Business email compromise (BEC) scams, phishing campaigns, and other targeted email attacks happen all over the world, but they don’t take the same form in every region.
To better understand the threat landscape for organisations in Europe, the Agari Cyber Intelligence Division (ACID) surveyed 305 senior European IT security professionals from a range of industries attending Infosecurity Europe this past June. The findings are captured in the new 2019 Email Threat Survey Report: Europe Under Siege.
Among our many learnings — while threats such as BEC are a problem everywhere, fraudsters’ preferred pay-out methods differ significantly between Europe and North America. More concerning, survey respondents appear to have unrealistically high levels of confidence in their current email security measures—despite clear evidence that those measures are routinely failing to stop today’s most advanced email scams.
The cost and scale of this issue may be more far-reaching than previously understood. Respondents In our survey paint the picture of a region plagued by BEC attacks, phishing-based credential harvesting scams, malicious payload campaigns and email-based extortion.
Their responses align with a growing body of evidence that things are going from bad to worse. In early November Europol’s European Cybercrime Centre (EC3) reported that advanced email attacks are now the primary attack vector for cybercriminals targeting EU companies.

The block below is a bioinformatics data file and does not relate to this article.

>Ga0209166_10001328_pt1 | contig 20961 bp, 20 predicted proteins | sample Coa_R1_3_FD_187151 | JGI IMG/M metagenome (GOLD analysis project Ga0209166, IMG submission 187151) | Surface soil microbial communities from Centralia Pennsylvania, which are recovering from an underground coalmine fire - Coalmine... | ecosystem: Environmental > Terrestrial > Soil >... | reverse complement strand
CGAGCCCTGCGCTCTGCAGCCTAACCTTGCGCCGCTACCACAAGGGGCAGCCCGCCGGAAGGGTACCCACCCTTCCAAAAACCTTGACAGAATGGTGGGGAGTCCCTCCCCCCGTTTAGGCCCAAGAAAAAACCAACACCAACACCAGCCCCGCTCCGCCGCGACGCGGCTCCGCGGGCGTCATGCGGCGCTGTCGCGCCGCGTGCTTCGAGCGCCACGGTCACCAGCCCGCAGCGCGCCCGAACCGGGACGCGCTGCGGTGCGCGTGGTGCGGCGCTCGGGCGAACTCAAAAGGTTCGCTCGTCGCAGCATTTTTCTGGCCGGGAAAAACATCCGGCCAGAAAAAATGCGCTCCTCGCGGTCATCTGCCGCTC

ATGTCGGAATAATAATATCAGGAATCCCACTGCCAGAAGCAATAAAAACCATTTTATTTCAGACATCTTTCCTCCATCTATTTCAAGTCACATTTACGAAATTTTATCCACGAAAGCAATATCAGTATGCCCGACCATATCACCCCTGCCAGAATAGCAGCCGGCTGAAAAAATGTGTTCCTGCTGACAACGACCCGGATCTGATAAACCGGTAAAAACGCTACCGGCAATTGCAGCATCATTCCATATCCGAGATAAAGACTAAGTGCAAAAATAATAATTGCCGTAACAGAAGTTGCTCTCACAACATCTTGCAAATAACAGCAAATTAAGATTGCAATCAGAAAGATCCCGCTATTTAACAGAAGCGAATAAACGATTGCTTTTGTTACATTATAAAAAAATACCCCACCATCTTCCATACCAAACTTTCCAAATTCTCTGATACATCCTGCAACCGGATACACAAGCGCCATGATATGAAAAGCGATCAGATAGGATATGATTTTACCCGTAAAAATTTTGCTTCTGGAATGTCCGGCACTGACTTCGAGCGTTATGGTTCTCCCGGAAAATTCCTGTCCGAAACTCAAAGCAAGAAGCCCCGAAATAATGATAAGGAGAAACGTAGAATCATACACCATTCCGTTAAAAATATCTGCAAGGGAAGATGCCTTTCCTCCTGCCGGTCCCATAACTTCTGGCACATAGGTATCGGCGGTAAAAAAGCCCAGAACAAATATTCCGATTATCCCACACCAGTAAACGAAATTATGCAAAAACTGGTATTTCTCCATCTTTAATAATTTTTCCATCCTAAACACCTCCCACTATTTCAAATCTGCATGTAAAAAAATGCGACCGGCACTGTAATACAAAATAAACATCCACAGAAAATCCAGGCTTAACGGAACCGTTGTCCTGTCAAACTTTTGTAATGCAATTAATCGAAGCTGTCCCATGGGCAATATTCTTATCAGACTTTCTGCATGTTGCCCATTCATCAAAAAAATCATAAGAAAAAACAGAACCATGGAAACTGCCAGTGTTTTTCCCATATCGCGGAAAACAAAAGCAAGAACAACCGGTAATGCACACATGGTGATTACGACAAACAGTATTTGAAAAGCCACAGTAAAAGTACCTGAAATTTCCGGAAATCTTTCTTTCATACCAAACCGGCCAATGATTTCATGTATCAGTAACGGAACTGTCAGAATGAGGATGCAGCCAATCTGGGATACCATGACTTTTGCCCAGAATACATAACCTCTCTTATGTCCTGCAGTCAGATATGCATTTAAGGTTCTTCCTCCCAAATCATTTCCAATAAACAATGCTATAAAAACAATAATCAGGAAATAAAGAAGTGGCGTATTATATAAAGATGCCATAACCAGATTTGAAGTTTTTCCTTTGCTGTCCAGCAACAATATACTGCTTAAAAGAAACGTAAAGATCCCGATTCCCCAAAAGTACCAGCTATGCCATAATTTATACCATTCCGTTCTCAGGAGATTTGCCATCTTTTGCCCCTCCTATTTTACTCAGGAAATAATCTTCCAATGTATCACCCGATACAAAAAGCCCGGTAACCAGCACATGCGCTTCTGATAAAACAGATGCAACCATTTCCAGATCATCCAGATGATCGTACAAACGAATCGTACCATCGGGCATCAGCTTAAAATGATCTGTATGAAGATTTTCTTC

But as Interpol’s new #BECareful campaign points out, the rise of more sophisticated, “frictionless” email attacks are the greatest cause for alarm. Often employing socially-engineered, plain-text messages, these malicious emails easily bypass most corporate email security systems undetected. According to our survey, 87% of European businesses were targeted by such sophisticated, low-tech email scams during the 12-month period ending in June.
Survey responses also capture a snapshot of prevailing email spoofing techniques used by cybercriminals targeting organisations in this region.